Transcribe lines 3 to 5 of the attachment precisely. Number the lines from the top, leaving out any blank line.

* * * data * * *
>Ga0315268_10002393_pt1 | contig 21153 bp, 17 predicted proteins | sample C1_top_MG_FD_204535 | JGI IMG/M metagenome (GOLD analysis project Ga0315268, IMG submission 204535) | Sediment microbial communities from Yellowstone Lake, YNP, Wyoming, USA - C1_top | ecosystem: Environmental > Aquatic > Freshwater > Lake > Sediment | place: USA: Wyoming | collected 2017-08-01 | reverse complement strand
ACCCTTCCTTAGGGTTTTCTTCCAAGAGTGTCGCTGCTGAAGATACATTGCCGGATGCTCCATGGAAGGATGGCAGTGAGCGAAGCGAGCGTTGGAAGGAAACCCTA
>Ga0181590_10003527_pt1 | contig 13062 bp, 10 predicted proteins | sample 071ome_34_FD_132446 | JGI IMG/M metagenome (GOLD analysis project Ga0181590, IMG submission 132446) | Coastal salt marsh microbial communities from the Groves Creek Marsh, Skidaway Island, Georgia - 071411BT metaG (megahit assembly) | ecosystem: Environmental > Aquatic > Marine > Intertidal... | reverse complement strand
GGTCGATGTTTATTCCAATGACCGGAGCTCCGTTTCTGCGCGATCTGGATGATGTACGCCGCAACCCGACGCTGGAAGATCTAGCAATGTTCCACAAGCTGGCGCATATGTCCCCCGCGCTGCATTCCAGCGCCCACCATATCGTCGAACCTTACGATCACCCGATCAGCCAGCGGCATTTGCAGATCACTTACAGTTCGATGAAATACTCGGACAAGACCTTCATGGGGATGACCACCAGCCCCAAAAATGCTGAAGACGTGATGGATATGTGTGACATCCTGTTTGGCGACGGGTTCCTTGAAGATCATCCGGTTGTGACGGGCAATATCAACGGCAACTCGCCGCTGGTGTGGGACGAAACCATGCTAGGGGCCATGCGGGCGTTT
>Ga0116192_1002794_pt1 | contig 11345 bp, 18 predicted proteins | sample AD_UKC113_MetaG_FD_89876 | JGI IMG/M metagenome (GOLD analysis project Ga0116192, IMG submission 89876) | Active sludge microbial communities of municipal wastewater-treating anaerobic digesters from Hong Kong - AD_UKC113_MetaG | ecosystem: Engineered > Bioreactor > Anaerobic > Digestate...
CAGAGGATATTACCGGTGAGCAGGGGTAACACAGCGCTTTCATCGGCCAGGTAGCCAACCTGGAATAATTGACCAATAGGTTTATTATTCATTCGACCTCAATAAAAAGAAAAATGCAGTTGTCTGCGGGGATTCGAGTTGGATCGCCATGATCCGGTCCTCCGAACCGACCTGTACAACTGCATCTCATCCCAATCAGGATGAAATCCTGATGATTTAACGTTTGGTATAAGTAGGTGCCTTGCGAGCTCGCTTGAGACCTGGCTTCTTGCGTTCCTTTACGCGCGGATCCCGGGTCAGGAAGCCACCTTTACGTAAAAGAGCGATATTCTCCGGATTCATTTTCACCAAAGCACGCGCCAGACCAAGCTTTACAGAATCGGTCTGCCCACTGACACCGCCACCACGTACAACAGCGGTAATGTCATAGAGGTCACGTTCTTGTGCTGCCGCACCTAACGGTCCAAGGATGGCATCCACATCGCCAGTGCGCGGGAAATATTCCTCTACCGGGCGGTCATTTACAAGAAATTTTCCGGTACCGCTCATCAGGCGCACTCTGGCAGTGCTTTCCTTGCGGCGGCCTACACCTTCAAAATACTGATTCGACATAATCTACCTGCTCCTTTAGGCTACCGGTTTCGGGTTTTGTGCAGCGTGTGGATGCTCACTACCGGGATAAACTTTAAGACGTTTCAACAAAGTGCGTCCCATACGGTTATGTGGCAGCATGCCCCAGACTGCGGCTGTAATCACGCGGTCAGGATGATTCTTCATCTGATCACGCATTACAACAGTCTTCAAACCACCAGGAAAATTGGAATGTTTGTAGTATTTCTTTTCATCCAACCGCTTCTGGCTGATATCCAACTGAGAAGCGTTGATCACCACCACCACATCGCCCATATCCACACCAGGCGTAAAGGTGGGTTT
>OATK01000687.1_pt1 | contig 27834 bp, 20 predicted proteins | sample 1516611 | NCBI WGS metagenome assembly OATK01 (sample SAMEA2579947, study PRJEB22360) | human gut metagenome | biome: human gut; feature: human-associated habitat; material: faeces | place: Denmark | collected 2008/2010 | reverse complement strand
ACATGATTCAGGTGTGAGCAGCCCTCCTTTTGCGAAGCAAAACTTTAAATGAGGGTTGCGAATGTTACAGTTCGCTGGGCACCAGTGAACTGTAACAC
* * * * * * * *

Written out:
>Ga0181590_10003527_pt1 | contig 13062 bp, 10 predicted proteins | sample 071ome_34_FD_132446 | JGI IMG/M metagenome (GOLD analysis project Ga0181590, IMG submission 132446) | Coastal salt marsh microbial communities from the Groves Creek Marsh, Skidaway Island, Georgia - 071411BT metaG (megahit assembly) | ecosystem: Environmental > Aquatic > Marine > Intertidal... | reverse complement strand
GGTCGATGTTTATTCCAATGACCGGAGCTCCGTTTCTGCGCGATCTGGATGATGTACGCCGCAACCCGACGCTGGAAGATCTAGCAATGTTCCACAAGCTGGCGCATATGTCCCCCGCGCTGCATTCCAGCGCCCACCATATCGTCGAACCTTACGATCACCCGATCAGCCAGCGGCATTTGCAGATCACTTACAGTTCGATGAAATACTCGGACAAGACCTTCATGGGGATGACCACCAGCCCCAAAAATGCTGAAGACGTGATGGATATGTGTGACATCCTGTTTGGCGACGGGTTCCTTGAAGATCATCCGGTTGTGACGGGCAATATCAACGGCAACTCGCCGCTGGTGTGGGACGAAACCATGCTAGGGGCCATGCGGGCGTTT
>Ga0116192_1002794_pt1 | contig 11345 bp, 18 predicted proteins | sample AD_UKC113_MetaG_FD_89876 | JGI IMG/M metagenome (GOLD analysis project Ga0116192, IMG submission 89876) | Active sludge microbial communities of municipal wastewater-treating anaerobic digesters from Hong Kong - AD_UKC113_MetaG | ecosystem: Engineered > Bioreactor > Anaerobic > Digestate...